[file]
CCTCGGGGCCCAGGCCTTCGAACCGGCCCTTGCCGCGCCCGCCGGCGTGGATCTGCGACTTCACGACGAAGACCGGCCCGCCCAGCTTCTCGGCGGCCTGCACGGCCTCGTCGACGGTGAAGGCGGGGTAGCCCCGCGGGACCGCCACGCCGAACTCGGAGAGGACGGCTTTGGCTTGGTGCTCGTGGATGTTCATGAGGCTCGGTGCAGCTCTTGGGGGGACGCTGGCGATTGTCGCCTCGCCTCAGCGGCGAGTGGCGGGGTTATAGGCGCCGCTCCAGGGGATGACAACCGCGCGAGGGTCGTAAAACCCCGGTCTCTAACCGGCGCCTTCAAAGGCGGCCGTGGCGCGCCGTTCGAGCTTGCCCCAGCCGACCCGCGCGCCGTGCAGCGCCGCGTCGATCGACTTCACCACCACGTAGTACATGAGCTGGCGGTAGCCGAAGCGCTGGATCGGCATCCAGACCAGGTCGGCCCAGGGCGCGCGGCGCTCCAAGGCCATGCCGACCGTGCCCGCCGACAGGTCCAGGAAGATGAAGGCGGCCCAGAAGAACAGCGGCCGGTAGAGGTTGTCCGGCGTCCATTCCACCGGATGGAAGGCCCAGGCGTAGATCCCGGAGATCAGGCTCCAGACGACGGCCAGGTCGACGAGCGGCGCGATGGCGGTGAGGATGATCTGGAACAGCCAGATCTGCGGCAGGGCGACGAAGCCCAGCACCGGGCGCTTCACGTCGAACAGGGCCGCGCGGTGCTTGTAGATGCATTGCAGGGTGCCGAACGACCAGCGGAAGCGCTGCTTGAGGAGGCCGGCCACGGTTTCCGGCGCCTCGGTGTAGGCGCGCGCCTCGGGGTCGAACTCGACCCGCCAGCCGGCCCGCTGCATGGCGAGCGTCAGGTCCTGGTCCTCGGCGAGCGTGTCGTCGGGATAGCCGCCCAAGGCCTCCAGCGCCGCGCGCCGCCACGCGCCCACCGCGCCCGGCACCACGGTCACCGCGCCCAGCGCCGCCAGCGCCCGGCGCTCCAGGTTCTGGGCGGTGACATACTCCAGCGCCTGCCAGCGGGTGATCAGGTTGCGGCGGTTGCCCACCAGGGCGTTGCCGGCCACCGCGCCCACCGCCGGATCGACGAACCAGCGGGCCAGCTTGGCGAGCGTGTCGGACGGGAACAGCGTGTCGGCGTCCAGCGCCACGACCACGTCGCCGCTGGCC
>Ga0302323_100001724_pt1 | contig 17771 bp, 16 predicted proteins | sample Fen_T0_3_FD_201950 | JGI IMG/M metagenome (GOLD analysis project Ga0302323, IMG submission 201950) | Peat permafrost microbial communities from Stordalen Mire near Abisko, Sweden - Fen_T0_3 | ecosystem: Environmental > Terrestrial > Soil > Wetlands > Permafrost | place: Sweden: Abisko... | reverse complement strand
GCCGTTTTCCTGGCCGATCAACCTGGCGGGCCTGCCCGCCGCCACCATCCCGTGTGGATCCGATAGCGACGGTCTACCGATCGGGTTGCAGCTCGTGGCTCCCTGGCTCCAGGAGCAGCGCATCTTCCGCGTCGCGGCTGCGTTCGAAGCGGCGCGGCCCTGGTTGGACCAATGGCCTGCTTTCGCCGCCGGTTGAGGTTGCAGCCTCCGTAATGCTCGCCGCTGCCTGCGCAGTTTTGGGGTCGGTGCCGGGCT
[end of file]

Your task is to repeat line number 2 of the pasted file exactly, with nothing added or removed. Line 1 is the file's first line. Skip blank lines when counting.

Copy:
>Ga0302323_100001724_pt1 | contig 17771 bp, 16 predicted proteins | sample Fen_T0_3_FD_201950 | JGI IMG/M metagenome (GOLD analysis project Ga0302323, IMG submission 201950) | Peat permafrost microbial communities from Stordalen Mire near Abisko, Sweden - Fen_T0_3 | ecosystem: Environmental > Terrestrial > Soil > Wetlands > Permafrost | place: Sweden: Abisko... | reverse complement strand